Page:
KARACHI: One of the most striking features of former Karachi mayor Mustafa Kamal’s explosive press conference last week was his use of the word ‘sahib’ for a man he had referred to as ‘bhai’ for 29 years.
“I have stopped calling him Altaf bhai because there is no bhai wala relationship now,” Kamal told The Express Tribune in an interview on Saturday afternoon. But the tirade against the Muttahida Qaumi Movement (MQM) chief seems to have toned down, at least until Kamal’s next press conference likely to take place this week.
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The former nazim along with another disgruntled leader, Anis Kaimkhani, returned to the country on Thursday after their departure in 2013. Settling in a rented house on Khayaban-e-Sehar in DHA with media vans lined outside, Kamal appeared less aggressive than Thursday.
When asked if he considers Altaf Hussain a criminal, Kamal suddenly became quiet and refused to give a direct answer.
It was in the year 1987 that Kamal joined the MQM after a neighbour insisted. He was only in class nine and his family was opposed to the decision. “I saw Altaf for the first time at Abbasi Shaheed Hospital,” he recalled. “Like a common worker, I was impressed by him.”
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But as Kamal climbed the ranks and files within the party, the drawing room discussions frustrated him. The former nazim talks especially about the era of 2008 to 2013, when the party kept on leaving and then re-joining the Pakistan Peoples Party-led Sindh government.
“I was a loyal to him. I could have done anything for him. But there was not one issue, there were many issues why I left the party,” he said. “People were dying without any reason. Day and night, the man did not remain in his senses. I trusted and believed but my trust was shattered many times.”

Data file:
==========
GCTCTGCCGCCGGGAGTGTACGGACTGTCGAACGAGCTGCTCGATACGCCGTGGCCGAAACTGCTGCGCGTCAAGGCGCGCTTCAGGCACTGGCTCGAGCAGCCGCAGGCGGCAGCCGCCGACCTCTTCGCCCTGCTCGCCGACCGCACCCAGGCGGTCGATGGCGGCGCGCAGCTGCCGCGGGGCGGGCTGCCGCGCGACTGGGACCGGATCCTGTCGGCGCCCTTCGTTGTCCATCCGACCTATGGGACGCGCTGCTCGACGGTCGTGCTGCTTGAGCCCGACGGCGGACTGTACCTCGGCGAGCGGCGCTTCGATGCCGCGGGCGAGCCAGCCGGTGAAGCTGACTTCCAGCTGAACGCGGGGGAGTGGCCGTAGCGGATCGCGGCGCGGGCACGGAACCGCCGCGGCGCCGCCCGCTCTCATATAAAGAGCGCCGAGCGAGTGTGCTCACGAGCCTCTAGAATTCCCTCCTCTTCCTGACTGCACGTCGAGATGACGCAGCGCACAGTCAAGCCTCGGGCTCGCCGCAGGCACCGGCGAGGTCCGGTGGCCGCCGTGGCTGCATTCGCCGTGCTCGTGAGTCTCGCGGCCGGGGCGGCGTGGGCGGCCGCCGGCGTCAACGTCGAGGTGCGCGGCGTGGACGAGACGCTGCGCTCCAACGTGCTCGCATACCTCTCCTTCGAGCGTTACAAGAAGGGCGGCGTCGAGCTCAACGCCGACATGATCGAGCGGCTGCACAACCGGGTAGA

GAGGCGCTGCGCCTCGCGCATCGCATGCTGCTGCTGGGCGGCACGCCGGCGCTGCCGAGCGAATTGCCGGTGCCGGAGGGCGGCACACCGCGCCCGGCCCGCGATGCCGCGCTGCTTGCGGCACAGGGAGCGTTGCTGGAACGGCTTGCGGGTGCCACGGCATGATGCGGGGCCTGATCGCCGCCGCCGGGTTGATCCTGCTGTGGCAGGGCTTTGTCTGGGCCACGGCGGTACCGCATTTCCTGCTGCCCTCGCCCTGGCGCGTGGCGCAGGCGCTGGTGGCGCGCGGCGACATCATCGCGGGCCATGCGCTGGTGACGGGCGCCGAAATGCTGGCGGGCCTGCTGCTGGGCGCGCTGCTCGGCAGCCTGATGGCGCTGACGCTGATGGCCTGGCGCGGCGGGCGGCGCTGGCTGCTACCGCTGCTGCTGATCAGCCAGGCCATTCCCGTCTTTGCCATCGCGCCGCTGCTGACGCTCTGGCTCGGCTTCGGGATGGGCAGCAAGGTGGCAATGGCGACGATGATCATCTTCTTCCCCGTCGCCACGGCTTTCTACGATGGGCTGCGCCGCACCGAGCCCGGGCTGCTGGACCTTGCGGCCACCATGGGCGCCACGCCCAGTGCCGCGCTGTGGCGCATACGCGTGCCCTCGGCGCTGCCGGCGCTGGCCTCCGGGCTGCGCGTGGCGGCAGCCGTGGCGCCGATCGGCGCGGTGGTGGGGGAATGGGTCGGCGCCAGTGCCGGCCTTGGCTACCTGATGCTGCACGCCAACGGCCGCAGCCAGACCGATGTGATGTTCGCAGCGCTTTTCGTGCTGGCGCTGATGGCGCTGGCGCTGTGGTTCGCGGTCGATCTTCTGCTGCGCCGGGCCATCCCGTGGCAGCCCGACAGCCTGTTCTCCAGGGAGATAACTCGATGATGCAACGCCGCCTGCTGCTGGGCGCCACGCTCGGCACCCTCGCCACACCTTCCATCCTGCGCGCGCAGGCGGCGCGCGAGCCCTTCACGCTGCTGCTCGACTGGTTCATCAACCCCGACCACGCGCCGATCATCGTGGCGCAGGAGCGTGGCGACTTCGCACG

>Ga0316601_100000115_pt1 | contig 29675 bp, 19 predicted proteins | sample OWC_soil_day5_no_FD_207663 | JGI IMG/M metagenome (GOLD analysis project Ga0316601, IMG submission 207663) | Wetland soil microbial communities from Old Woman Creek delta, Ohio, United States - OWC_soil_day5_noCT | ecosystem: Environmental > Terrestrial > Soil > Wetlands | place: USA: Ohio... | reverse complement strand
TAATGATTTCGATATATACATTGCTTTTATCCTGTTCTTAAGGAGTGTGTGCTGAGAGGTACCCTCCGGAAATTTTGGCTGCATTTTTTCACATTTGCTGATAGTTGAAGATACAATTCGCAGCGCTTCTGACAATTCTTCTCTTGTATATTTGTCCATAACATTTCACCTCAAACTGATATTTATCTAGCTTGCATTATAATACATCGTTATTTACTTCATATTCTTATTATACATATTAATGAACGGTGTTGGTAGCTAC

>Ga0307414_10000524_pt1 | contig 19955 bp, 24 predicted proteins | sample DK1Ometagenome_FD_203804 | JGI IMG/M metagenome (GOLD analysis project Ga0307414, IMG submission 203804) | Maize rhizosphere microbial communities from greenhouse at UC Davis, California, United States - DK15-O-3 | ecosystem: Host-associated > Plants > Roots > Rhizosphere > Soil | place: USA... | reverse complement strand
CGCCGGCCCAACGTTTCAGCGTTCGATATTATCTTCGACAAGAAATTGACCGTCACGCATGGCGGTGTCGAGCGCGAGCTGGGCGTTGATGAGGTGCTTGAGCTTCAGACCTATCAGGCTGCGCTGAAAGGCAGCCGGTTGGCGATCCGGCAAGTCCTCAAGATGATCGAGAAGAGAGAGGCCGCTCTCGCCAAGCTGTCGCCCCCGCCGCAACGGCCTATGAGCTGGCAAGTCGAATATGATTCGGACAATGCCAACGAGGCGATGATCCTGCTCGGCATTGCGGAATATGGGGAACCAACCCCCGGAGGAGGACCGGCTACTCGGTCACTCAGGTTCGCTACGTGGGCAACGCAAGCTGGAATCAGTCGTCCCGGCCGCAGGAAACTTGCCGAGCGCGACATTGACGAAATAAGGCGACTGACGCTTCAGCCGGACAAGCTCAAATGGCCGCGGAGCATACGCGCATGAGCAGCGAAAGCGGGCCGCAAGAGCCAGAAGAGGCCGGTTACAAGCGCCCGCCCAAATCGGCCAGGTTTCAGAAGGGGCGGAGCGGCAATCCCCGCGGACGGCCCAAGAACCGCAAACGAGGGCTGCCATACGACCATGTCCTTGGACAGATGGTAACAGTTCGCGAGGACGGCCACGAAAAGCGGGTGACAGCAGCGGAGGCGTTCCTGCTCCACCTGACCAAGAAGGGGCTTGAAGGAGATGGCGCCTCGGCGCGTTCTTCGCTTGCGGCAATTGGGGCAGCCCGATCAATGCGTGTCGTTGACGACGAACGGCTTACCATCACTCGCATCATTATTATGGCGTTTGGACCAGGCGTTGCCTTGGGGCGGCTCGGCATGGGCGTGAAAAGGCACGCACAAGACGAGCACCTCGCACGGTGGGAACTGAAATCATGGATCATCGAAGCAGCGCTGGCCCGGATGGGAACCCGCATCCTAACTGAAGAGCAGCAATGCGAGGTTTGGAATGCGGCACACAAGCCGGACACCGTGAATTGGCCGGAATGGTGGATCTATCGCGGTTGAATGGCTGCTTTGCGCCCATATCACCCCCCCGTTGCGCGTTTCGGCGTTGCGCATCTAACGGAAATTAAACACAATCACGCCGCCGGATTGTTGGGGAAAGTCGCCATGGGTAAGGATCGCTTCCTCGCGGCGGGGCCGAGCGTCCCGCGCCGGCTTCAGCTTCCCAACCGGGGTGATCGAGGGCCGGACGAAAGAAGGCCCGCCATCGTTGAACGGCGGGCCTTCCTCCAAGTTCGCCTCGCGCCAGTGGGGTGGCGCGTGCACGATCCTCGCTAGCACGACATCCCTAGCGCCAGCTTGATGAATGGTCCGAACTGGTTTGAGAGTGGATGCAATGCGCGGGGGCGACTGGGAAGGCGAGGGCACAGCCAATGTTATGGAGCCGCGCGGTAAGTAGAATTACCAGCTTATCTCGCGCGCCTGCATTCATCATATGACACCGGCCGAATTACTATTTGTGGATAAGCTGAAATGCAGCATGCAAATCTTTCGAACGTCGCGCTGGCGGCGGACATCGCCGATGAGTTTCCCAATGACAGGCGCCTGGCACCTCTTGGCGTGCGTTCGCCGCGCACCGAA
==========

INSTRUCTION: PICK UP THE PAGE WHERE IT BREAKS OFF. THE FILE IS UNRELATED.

Kamal says he was also tired of defending Altaf. “If I continued to stay in the MQM, I would have remained gunahgaar [sinner].” He was quick to clarify, however, that he will not speak ill of other party leaders as he was close to them.
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It was on the fourth day of Eid in 2013, when he packed his bags and left the country, settling with his family in an affluent neighbourhood of Dubai, and started working for Bahria Town.
His recent arrival to the city’s political landscape created hype and Kamal flushed as he mentioned the overwhelming response they have received. “I have 505 unread text messages and 58 missed calls,” he pointed to his phone. “I haven’t had the time to see who is contacting me. People keep coming and supporting me.”
His temporary abode has coloured printed pictures with ‘Mustafa Kamal Zindabad’, and ‘Salute’ written with a pen pasted on the walls. Anchors and reporters throng the moderately furnished house for his interviews. Outside a police van is on the lookout.
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When asked if he has the support of Sindh Governor Dr Ishratul Ebad, who is another estranged MQM member, Kamal’s denial was not very convincing. “If the governor was supporting me, I would have gotten [security] protocol from him from the airport,” he said. “There is no one with me.” His newly formed party remains nameless and so do the names of people joining it. Kamal refused to share these details, promising another explosive press conference, likely to be held on Monday (today). He did share his determination to stay. “I have a bigger plan. It will be glory for Pakistan.”
Published in The Express Tribune, March 7th, 2016.
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